You know that we’re all tired of that B-word when it’s hardly mentioned at the FIT Show just a few weeks back. In an exhibition which saw 10,000 unique visitors, I can’t remember a single time where I heard the B-word mentioned either in conversation to me or in passing.

I am of course talking about Brexit. The single biggest issue that has affected everyone one of us since June 2016 and will continue to affect us for years to come.

I went to the FIT Show thinking that Brexit and the General Election to be two of the biggest topics being discussed throughout the three days. Turns out I was wrong. I hardly heard either mentioned, and to be totally honest, I was glad. Even I’m completely bored of Brexit and politics in general at the moment. Right now I think I’d rather try and plait fog than enter into a long discussion about either.

That was the sense I got at the FIT Show.

Bigger issues to address

I guess that attentions were sadly drawn to the tragedy in Manchester in which 22 people were killed by a suicide bomber at the Manchester MEN Arena just hours before the doors to the 2017 FIT Show opened. There was definitely a subdued atmosphere as the news began to sink in with everyone. Suddenly a window exhibition didn’t seem that important.

Naturally, security was stepped up over the three days and armed police, bag checks and sniffer dogs became the focus of conversation outside industry talk.

Conversation did move on to other industry things however. The rise of patio sliders was one of them. You could see that the industry was really gearing up to make the most of the rise in it’s popularity again as there were plenty of display from lots of exhibitors this year.

Energy efficiency continued to be a talking point also. U-Values I noticed were a particular USP being touted this year. There appeared to be a race to the bottom (which is a good thing for U-Values) for suppliers to claim the lowest U-Value for their product. I see a big move towards measuring energy efficiency in this way, which is something I’ll address in another DGB post.

Still no Brexit though. Or the election. Political fatigue?

DGB Business

No burying heads

There are plenty of us, including myself, who will be sick to the back teeth of hearing or talking about politics of any kind. We had a shambles of an election which saw the majority of opinion polls wrong again and May actually losing her majority instead of increasing it. That was bad enough, but we still have Brexit to sort out, which negotiations on which have now finally begun.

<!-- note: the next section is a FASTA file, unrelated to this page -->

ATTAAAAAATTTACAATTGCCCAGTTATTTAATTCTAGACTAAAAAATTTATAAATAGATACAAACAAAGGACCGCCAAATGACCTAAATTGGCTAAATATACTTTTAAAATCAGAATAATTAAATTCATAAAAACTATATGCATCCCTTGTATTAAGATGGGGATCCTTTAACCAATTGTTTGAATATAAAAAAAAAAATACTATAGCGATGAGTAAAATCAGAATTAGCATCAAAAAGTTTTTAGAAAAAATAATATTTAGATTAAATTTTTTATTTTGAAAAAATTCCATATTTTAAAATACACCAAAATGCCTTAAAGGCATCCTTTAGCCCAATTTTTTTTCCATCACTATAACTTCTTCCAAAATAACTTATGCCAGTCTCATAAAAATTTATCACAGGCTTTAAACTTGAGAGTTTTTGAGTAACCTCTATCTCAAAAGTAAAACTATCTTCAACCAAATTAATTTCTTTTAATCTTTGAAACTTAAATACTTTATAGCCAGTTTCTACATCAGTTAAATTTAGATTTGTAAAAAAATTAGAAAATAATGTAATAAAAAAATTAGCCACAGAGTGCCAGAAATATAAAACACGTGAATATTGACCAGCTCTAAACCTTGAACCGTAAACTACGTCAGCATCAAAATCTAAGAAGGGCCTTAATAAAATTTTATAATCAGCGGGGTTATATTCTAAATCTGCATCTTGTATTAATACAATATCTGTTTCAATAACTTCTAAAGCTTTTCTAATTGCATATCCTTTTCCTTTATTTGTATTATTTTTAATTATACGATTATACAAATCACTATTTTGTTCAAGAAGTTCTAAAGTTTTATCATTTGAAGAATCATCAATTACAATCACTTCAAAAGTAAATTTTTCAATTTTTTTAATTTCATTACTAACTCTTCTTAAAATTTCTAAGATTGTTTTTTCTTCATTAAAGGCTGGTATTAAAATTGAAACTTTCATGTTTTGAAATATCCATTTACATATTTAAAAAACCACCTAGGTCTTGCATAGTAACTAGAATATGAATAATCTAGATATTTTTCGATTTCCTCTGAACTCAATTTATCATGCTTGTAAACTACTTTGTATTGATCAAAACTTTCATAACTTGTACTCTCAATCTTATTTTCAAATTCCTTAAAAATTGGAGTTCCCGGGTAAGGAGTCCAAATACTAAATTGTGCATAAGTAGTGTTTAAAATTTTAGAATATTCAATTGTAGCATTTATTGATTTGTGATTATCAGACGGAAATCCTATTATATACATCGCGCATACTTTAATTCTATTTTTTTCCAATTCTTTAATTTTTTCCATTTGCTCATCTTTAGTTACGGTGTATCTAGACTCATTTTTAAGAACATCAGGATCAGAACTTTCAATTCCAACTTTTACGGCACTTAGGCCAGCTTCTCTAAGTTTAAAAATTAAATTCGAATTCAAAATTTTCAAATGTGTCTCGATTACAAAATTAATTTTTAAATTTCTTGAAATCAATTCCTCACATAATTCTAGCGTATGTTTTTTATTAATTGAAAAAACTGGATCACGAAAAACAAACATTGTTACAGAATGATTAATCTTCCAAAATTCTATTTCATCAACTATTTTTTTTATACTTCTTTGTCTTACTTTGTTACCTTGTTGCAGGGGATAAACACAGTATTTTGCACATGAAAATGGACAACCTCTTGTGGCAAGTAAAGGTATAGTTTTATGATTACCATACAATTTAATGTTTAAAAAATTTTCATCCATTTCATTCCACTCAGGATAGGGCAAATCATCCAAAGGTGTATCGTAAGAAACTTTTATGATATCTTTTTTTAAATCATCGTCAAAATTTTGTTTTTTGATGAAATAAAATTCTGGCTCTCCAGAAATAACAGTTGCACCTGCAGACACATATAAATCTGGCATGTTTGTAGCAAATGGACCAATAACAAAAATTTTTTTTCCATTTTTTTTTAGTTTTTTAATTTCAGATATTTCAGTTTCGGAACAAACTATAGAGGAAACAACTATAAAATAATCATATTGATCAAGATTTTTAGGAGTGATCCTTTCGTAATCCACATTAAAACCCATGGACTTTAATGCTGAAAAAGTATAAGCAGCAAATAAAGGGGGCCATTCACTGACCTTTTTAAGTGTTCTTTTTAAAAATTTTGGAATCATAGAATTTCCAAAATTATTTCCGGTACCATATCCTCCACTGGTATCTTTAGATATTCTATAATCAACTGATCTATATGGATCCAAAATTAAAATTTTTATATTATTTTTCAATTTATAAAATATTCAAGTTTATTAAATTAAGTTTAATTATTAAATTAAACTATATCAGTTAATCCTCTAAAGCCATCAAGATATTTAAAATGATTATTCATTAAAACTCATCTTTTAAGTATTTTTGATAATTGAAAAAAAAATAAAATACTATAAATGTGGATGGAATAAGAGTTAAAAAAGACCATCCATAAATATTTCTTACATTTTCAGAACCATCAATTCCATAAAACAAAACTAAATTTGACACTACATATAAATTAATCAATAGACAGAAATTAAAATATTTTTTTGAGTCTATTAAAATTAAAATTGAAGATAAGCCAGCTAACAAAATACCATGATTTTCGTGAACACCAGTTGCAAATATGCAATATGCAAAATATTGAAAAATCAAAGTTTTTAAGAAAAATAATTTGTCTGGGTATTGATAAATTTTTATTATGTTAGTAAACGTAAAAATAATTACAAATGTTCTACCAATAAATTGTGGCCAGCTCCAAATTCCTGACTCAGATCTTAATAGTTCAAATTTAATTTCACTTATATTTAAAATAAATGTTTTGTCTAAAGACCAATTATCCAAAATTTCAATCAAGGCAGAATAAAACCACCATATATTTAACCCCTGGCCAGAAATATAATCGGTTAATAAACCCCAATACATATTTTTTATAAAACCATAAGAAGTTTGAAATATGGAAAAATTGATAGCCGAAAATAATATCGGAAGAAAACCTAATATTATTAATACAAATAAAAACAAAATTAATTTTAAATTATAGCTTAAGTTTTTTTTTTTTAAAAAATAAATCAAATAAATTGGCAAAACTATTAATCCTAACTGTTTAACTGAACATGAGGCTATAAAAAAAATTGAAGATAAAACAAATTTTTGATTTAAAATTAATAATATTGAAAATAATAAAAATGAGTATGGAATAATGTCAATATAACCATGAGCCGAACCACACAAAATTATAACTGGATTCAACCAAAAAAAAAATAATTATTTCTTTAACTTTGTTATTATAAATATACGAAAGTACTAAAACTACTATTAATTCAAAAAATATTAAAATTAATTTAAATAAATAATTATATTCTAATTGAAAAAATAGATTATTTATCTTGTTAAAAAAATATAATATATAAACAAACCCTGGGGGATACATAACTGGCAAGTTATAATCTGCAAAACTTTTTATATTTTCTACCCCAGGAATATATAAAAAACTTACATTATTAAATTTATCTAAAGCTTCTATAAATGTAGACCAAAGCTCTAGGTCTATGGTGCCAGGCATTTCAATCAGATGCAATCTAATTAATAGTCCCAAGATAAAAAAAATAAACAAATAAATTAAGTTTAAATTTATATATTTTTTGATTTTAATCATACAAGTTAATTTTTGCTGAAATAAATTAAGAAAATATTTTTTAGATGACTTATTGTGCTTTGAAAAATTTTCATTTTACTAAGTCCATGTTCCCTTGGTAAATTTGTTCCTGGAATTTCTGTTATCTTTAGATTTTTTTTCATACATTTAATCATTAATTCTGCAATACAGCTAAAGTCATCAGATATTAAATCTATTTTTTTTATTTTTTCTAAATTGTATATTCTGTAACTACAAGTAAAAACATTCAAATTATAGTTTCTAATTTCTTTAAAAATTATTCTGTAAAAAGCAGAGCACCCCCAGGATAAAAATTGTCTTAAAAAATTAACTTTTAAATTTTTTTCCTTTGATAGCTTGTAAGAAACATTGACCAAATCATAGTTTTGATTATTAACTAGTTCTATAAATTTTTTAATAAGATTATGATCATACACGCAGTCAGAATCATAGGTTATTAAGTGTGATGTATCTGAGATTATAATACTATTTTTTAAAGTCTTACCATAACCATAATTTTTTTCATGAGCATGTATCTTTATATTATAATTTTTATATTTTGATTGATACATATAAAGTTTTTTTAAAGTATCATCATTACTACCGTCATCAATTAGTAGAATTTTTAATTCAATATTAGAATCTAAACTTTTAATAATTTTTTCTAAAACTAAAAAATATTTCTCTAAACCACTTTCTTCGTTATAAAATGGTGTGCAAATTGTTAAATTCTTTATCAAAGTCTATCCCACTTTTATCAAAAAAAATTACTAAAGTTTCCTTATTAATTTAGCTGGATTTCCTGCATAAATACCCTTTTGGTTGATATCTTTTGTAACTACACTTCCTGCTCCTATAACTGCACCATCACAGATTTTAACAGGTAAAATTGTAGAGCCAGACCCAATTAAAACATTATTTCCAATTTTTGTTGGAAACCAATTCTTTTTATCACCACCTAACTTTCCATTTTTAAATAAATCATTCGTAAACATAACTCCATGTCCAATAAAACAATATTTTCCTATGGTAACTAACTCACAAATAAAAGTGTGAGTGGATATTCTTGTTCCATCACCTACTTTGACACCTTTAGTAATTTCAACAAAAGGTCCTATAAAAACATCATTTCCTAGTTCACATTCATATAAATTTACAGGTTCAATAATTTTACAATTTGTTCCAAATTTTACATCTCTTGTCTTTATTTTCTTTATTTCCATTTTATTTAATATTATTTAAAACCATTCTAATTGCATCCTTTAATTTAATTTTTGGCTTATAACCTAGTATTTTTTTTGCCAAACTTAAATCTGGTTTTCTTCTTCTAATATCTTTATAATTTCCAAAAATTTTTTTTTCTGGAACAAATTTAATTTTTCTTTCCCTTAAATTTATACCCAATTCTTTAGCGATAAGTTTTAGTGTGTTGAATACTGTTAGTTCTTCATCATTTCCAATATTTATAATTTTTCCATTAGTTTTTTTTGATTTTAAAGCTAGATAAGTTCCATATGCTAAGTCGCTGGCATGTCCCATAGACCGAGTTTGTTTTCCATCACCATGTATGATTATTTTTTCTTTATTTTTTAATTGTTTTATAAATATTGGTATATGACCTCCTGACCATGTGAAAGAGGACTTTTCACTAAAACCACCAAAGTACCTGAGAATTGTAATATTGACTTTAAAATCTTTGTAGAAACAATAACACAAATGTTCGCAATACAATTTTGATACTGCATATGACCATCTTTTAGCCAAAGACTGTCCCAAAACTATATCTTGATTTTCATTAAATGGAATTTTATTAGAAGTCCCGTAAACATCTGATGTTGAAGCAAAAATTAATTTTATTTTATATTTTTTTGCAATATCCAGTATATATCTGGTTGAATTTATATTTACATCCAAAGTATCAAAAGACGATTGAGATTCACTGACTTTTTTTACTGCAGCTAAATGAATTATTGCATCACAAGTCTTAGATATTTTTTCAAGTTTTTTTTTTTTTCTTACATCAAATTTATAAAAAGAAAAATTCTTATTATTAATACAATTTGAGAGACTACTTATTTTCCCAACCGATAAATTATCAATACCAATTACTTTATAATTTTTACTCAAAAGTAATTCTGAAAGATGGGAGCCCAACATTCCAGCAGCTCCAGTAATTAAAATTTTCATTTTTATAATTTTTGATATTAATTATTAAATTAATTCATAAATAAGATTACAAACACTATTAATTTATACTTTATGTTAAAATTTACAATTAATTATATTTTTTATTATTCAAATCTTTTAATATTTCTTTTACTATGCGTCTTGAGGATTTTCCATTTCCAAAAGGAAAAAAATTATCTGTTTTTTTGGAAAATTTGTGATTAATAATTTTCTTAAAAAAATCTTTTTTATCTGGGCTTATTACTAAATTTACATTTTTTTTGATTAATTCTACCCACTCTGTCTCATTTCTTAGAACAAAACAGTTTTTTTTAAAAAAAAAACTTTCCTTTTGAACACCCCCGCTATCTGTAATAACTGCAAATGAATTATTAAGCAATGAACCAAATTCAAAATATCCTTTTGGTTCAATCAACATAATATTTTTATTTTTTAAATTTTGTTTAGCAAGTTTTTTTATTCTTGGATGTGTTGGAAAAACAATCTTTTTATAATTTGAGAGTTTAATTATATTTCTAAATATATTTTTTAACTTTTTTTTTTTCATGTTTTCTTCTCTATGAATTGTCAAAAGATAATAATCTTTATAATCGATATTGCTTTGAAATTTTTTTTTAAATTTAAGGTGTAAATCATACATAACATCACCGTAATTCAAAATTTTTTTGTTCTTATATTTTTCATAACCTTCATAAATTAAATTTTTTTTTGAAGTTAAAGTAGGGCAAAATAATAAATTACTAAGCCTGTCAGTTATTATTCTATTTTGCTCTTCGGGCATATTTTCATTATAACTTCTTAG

The sad thing is however we cannot bury our heads for two years whilst they continue and hope to wake up with everything sorted. This is going to be a massive national effort to create a brand new position for all of us and to make sure that new position creates prosperity.

It’s going to affect the window industry in a big way. Not just in the traditional senses with things like consumer confidence, which is still an important gauge to keep tabs on. But there will be physical and real world changes for those manufacturers that have links with Europe and around the world.

For example, the larger companies, syscos for example, who have bases here and across the channel will need to know what any new trading arrangements will mean for production and transportation of their products from there to here. Will it be tariff free? Will there be paper work changes? What sort of official procedures might need to be altered?

The same goes for the major glass companies too. Many are headquartered elsewhere but operate here. How will that change things?

On the costs front, these changes are most likely going to have an impact. Even if things like currencies, oil and domestic demand remain stable, I suspect many in the supply part of the chain are going to use this as an opportunity to raise their costs, regardless of what the external factors are. This is an open goal.

So, if you’re already tired of hearing about Brexit, as I am sure many of you are, you’re probably best turning off all electronic devices for the next two years.

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